Rhonda and Shelli support their friends even when their own self-care may wane. They’ve nurtured both the physical and emotional wellbeing of many a friend and family member.

My friend, Kay, recently introduced me to her delightful daughter, Jess. This plucky pair has endured a bout Jess had with breast cancer after losing their beloved husband and father. They did so with a style and grace I can’t imagine ever being able to encompass, and I admire them both greatly.

Marci, Shannon, Tina, Amanda, Robin, Amy & Dianne all manage households with smiles on their faces, many of whom lost their parents entirely too young. And, as everyone surely knows, Boy Moms can totally take anything thrown at them.

Another Amy friend searches for a treatment to works for her congenital heart condition while an unsuspecting person would never know there’s anything the matter with her. She’s also a Boy Mom who takes on the mental health care and sustenance of hundreds of high school students in her job and claims to love every minute of it. Who can love their job that much? I’m so jealous of her satisfaction there and the grace and hope with which she accepts the health hand life has dealt her. 

Last but, much like Baby, never ever put in the corner or last in line, is Sandy who motivates me and cheers me on, regardless of my latest hair-brained scheme. She packed her car full of sound equipment and TDed my “Brace Up, Girl” spoken-word showcase in May. Even on her own birthday, she spent the day “working” and called it fun. Not many will do that shit for somebody else AND drive them to the airport at the drop of a hat! Y’all should be jealous of me if she’s not your friend.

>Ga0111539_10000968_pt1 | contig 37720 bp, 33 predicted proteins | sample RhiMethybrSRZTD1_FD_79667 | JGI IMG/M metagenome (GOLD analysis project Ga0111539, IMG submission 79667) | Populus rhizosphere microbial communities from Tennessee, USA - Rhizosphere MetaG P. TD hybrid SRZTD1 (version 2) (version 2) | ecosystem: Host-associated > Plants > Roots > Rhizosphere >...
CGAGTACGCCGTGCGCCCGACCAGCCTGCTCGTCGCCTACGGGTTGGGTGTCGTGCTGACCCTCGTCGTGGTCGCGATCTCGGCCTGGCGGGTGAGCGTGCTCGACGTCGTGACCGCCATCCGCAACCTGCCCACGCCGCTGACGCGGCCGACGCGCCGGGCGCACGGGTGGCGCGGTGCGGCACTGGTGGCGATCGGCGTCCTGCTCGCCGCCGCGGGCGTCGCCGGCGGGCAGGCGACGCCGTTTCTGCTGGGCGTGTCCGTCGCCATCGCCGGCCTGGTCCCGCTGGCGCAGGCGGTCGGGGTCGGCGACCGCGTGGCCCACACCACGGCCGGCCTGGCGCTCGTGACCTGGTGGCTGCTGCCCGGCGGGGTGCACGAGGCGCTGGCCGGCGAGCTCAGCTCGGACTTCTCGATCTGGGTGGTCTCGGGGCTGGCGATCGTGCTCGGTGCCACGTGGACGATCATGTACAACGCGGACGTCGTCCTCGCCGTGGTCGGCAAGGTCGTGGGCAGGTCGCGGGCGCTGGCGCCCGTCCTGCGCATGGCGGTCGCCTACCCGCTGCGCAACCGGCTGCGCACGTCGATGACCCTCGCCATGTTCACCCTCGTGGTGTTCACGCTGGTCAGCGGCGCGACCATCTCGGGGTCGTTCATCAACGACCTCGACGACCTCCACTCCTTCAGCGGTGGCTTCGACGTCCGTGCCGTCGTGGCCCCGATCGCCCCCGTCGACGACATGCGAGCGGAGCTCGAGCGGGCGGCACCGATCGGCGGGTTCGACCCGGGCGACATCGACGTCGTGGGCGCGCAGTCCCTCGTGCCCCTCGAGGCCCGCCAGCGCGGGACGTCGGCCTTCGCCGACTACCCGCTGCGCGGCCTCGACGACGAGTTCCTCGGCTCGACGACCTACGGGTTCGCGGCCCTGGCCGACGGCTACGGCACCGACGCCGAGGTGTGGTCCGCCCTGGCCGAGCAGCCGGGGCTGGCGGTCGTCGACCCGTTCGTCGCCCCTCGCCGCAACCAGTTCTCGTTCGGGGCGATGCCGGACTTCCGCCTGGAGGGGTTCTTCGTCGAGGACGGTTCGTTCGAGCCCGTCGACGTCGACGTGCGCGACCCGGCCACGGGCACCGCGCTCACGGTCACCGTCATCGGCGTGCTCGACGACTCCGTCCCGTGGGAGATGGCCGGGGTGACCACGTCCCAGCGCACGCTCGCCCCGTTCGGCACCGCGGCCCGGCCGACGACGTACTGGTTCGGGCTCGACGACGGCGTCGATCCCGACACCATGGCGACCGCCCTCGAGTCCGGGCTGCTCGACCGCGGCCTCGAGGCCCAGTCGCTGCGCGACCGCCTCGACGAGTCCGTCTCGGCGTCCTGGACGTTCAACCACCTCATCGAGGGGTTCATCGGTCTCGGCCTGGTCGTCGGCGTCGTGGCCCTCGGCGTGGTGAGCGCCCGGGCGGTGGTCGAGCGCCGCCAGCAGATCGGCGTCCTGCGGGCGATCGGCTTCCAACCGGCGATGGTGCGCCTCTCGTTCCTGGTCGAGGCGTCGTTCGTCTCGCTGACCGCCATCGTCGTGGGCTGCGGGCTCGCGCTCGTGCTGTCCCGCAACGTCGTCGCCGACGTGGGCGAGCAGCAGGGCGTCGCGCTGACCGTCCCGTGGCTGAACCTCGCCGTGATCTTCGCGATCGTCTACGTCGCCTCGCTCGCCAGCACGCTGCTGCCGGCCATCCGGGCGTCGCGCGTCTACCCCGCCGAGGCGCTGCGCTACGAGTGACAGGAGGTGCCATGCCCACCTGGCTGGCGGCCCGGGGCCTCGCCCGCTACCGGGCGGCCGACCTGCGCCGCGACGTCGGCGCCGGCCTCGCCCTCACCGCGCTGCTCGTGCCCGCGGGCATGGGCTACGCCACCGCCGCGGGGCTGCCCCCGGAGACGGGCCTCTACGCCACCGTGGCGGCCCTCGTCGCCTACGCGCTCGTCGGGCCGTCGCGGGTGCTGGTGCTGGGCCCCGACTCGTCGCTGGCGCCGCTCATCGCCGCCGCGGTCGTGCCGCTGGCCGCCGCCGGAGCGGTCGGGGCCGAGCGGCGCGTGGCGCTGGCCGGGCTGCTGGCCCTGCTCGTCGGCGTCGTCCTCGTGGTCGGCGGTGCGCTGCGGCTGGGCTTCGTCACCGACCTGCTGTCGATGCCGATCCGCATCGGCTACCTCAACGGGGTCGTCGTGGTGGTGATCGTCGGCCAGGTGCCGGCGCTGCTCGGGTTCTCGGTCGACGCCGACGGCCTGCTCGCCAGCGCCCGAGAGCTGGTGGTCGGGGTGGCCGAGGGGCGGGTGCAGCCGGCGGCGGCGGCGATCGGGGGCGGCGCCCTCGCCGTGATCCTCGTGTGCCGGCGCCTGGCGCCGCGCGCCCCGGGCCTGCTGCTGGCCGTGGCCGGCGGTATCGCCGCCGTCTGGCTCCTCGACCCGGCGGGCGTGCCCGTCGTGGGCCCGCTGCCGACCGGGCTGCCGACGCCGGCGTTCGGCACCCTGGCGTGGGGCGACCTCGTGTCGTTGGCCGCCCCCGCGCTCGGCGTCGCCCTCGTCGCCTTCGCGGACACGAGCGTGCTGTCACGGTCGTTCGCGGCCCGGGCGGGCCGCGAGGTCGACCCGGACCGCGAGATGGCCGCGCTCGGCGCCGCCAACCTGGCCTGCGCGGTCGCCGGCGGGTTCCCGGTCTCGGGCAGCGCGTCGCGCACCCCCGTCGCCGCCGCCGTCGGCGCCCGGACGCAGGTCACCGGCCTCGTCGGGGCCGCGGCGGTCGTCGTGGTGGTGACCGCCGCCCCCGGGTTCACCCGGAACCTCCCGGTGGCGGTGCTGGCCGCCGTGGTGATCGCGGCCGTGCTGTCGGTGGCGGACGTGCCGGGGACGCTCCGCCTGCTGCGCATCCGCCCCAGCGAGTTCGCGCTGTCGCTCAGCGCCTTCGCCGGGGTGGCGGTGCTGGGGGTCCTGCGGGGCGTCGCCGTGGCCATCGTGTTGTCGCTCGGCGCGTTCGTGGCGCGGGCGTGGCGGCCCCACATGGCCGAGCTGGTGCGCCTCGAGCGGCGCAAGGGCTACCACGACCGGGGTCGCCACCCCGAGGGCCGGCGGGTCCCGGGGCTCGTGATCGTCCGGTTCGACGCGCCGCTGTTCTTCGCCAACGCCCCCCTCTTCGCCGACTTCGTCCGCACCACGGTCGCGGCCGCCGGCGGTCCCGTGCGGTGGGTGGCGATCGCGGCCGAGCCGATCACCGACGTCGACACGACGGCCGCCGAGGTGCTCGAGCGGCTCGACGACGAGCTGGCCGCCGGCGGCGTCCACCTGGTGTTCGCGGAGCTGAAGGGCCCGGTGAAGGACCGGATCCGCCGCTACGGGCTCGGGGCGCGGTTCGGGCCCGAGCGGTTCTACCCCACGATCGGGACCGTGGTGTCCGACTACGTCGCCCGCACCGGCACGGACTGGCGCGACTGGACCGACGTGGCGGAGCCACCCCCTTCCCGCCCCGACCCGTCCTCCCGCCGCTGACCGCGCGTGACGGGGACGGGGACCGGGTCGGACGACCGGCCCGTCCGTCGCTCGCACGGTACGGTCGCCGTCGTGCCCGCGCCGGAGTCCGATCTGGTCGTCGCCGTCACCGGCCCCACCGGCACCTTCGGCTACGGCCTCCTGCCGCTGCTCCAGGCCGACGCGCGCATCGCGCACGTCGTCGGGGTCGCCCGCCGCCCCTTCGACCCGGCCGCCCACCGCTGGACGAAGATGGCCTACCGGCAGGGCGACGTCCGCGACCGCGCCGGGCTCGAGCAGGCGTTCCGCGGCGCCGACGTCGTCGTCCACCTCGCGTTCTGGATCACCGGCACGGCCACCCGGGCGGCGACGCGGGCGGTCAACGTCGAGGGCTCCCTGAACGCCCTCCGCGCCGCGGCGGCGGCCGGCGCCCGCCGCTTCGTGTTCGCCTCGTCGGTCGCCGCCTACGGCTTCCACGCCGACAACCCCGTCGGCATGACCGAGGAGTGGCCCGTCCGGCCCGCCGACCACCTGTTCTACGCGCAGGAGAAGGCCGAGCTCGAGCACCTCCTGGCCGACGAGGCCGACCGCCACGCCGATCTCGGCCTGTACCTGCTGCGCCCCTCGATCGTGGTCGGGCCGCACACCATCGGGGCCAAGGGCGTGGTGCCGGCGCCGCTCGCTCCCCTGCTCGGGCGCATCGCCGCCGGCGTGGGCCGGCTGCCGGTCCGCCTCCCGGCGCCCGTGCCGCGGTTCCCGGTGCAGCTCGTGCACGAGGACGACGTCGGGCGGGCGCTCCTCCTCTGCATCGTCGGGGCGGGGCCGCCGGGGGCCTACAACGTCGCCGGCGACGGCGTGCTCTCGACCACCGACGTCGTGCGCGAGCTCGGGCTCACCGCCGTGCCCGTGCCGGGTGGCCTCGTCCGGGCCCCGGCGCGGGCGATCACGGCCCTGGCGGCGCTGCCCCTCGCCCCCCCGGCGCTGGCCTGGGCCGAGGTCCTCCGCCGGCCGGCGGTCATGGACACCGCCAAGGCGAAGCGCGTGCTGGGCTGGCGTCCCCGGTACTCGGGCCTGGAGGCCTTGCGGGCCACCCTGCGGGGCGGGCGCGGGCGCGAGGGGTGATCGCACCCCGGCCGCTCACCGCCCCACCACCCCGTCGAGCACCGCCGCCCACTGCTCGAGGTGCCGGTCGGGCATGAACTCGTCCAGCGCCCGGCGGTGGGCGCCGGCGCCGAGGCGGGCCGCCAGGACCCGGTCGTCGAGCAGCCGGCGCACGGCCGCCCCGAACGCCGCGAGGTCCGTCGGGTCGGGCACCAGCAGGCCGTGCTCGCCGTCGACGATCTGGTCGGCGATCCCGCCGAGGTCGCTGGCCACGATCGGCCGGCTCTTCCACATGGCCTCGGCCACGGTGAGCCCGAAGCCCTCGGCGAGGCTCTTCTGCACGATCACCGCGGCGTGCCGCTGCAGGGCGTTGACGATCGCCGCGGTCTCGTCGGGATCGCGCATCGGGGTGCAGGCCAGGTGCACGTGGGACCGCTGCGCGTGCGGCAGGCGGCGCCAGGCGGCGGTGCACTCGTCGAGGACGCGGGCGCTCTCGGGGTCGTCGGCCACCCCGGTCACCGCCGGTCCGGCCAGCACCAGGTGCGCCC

These women help enrich my life on the daily. They keep me grounded and grateful with where I’m at in this world. Yet I must also acknowledge those who got me here in the first place.

My mom labored harder than any woman in my life. She literally worked herself to the bone. I heard evidence of it through that grinding in her back with each agonizing step she took in the last months of her life as she struggled to maintain even an inkling of mobility and independence.

sorghum

accidental sorghum patch

The toughest person I will probably ever know was my dad. Beyond working a full-time manual labor job, he broke horses to ride, plowed gardens for people, grew row crops, and raised some livestock from time to time. He took care of that livestock until his cancer-ridden body would no longer allow him his labor of love and wracked his slight frame and he died at the “ripe old age” of only 55 years. I often sense his presence, even if it’s simply seeing a cattle salt lick in a field I pass or an empty cigarette pack that just happened to be his brand, and the love he instilled in me of the outdoors through which I pedal my bike.

Completing a 150-mile ride over two days this autumn is a lofty goal, but I’ll keep going until I just can’t any longer. That’s all I can try to do. The words in my head, “I might be tough, but …” need to stop. I can only try to keep getting tougher, similar to the people I admire.

I just look forward to the point when I can find some riding Zen and enjoy the process. In the meantime, my path makes me smile in rare fleeting moments.